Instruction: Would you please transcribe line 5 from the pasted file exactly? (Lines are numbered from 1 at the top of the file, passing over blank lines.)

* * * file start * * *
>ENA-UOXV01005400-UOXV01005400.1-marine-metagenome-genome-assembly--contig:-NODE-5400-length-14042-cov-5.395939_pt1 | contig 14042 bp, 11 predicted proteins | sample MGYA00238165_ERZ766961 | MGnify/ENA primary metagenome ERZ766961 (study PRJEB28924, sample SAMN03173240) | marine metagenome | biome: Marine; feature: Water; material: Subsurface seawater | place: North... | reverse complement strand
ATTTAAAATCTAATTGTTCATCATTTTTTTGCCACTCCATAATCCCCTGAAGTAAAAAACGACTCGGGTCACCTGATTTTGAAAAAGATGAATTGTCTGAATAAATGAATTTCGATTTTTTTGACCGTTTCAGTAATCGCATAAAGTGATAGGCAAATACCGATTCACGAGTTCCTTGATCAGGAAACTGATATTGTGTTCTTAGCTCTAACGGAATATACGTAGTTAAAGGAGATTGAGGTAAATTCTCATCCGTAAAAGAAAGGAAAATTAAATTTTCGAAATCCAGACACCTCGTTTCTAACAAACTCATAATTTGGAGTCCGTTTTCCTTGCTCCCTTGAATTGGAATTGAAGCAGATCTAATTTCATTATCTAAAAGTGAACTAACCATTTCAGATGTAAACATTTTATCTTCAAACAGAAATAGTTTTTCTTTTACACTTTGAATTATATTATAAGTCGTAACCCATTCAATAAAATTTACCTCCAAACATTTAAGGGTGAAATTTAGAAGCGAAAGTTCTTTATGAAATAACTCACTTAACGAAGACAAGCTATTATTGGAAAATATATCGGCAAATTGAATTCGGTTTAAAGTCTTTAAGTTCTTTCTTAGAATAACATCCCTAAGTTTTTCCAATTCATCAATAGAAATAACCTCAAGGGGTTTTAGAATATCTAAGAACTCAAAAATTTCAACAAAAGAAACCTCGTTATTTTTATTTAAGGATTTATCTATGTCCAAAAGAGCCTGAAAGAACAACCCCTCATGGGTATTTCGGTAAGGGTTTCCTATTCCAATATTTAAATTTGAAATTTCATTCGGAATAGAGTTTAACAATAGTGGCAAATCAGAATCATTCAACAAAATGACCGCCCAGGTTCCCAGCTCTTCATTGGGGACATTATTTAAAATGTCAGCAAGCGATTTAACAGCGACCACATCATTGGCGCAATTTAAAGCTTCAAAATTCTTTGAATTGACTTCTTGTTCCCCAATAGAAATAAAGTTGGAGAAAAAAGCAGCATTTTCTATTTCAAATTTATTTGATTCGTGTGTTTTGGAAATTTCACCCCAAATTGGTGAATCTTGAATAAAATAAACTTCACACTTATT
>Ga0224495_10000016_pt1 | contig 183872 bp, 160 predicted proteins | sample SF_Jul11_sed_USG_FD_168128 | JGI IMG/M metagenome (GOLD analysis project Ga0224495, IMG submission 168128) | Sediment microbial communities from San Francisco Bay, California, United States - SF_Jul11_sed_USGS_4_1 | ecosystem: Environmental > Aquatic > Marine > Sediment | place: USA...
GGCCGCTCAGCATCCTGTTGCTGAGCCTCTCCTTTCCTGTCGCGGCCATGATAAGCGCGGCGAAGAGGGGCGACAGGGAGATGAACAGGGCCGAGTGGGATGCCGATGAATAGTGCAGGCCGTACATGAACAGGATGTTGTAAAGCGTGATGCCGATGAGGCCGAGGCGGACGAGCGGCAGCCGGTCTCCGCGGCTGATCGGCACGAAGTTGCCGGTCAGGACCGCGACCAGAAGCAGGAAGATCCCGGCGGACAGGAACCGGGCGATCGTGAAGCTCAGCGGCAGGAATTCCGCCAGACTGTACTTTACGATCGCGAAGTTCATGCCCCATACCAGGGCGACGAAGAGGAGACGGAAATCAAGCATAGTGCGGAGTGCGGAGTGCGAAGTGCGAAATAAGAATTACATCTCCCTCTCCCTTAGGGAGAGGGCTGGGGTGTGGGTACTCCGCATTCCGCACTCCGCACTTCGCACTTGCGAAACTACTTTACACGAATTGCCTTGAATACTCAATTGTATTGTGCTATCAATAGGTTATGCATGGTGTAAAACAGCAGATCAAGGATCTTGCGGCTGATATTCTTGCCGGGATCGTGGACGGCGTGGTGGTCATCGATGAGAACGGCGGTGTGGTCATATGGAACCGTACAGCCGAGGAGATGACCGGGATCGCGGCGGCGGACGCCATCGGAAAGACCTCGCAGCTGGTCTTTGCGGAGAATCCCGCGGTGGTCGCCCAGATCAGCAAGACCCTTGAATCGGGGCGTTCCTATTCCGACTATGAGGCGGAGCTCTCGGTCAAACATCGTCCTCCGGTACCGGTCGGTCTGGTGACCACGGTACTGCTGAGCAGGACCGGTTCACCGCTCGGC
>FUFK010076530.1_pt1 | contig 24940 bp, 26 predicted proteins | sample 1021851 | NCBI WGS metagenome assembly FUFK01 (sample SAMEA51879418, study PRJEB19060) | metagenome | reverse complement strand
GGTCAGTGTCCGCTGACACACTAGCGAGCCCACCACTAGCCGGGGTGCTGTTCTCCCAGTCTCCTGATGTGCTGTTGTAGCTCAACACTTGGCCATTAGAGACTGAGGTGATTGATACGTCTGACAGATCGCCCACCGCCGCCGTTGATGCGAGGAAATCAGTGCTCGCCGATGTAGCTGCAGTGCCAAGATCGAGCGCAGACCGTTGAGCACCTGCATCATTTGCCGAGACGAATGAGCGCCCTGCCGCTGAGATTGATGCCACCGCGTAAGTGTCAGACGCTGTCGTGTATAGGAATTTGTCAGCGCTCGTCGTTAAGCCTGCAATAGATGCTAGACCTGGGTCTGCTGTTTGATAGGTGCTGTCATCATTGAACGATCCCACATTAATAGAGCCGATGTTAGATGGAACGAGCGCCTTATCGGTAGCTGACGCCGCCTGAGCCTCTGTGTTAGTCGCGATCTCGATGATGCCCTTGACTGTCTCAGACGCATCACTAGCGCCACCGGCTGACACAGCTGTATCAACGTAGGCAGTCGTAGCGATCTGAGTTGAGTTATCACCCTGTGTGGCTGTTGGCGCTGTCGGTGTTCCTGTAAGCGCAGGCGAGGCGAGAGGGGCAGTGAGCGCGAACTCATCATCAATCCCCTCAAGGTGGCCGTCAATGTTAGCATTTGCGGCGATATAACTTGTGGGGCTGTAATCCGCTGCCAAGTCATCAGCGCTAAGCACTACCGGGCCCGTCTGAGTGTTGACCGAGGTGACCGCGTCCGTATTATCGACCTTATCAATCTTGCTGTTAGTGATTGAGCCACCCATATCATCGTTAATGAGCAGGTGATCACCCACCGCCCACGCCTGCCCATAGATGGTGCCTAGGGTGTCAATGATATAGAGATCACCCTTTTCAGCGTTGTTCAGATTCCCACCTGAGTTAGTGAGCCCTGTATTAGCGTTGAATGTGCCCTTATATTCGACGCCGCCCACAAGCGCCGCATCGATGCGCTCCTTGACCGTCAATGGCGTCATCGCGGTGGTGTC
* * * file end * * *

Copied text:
>FUFK010076530.1_pt1 | contig 24940 bp, 26 predicted proteins | sample 1021851 | NCBI WGS metagenome assembly FUFK01 (sample SAMEA51879418, study PRJEB19060) | metagenome | reverse complement strand